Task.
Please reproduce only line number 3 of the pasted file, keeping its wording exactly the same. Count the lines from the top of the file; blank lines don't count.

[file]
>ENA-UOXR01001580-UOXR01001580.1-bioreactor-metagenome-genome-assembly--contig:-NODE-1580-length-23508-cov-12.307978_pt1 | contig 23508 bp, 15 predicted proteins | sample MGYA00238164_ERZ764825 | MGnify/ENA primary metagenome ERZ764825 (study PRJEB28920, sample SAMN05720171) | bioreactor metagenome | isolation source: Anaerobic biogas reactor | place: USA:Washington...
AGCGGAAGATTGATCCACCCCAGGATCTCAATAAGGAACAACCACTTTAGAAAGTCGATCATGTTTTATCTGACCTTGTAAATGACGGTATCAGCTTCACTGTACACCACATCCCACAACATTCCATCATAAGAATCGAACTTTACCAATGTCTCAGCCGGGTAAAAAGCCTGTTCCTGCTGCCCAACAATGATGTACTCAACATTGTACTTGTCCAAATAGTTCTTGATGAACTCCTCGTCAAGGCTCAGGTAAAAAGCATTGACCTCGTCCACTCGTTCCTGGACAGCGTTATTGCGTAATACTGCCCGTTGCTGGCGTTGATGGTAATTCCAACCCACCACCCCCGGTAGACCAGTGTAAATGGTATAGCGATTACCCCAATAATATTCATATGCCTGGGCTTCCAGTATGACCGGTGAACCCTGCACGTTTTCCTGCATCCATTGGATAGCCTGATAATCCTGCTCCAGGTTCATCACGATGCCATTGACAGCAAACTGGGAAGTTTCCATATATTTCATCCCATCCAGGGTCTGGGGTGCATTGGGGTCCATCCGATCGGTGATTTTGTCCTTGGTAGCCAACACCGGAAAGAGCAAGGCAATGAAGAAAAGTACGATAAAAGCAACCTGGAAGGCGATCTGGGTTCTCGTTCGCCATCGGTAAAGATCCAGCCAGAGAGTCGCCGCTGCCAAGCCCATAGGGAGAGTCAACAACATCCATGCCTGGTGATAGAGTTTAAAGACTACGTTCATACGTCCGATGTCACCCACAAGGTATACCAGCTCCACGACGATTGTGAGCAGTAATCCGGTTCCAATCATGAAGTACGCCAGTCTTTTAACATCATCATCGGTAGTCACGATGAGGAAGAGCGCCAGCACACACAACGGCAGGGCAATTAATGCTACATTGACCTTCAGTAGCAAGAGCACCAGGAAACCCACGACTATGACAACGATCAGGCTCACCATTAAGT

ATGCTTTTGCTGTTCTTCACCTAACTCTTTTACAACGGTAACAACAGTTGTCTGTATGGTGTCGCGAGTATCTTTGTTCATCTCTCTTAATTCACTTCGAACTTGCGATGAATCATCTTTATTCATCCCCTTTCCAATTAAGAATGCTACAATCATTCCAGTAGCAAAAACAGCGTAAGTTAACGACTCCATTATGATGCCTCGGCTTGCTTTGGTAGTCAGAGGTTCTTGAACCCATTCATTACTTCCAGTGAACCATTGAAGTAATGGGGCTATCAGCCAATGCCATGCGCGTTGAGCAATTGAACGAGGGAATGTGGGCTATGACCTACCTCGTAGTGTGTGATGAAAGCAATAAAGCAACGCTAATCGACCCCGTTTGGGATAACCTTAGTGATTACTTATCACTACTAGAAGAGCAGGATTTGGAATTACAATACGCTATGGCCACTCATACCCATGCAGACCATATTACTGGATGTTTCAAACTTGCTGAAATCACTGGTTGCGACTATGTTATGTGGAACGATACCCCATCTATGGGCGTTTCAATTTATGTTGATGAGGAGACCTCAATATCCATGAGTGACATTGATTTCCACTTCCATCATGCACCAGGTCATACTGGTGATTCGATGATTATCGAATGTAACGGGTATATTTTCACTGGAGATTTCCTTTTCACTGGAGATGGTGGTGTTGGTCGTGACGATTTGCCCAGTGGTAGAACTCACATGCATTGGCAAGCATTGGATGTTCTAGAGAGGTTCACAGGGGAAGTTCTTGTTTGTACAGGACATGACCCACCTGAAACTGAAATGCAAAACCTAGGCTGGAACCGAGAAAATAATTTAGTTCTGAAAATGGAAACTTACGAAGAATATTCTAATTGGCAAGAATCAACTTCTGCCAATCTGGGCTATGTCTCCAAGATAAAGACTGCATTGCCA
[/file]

ATGCTTTTGCTGTTCTTCACCTAACTCTTTTACAACGGTAACAACAGTTGTCTGTATGGTGTCGCGAGTATCTTTGTTCATCTCTCTTAATTCACTTCGAACTTGCGATGAATCATCTTTATTCATCCCCTTTCCAATTAAGAATGCTACAATCATTCCAGTAGCAAAAACAGCGTAAGTTAACGACTCCATTATGATGCCTCGGCTTGCTTTGGTAGTCAGAGGTTCTTGAACCCATTCATTACTTCCAGTGAACCATTGAAGTAATGGGGCTATCAGCCAATGCCATGCGCGTTGAGCAATTGAACGAGGGAATGTGGGCTATGACCTACCTCGTAGTGTGTGATGAAAGCAATAAAGCAACGCTAATCGACCCCGTTTGGGATAACCTTAGTGATTACTTATCACTACTAGAAGAGCAGGATTTGGAATTACAATACGCTATGGCCACTCATACCCATGCAGACCATATTACTGGATGTTTCAAACTTGCTGAAATCACTGGTTGCGACTATGTTATGTGGAACGATACCCCATCTATGGGCGTTTCAATTTATGTTGATGAGGAGACCTCAATATCCATGAGTGACATTGATTTCCACTTCCATCATGCACCAGGTCATACTGGTGATTCGATGATTATCGAATGTAACGGGTATATTTTCACTGGAGATTTCCTTTTCACTGGAGATGGTGGTGTTGGTCGTGACGATTTGCCCAGTGGTAGAACTCACATGCATTGGCAAGCATTGGATGTTCTAGAGAGGTTCACAGGGGAAGTTCTTGTTTGTACAGGACATGACCCACCTGAAACTGAAATGCAAAACCTAGGCTGGAACCGAGAAAATAATTTAGTTCTGAAAATGGAAACTTACGAAGAATATTCTAATTGGCAAGAATCAACTTCTGCCAATCTGGGCTATGTCTCCAAGATAAAGACTGCATTGCCA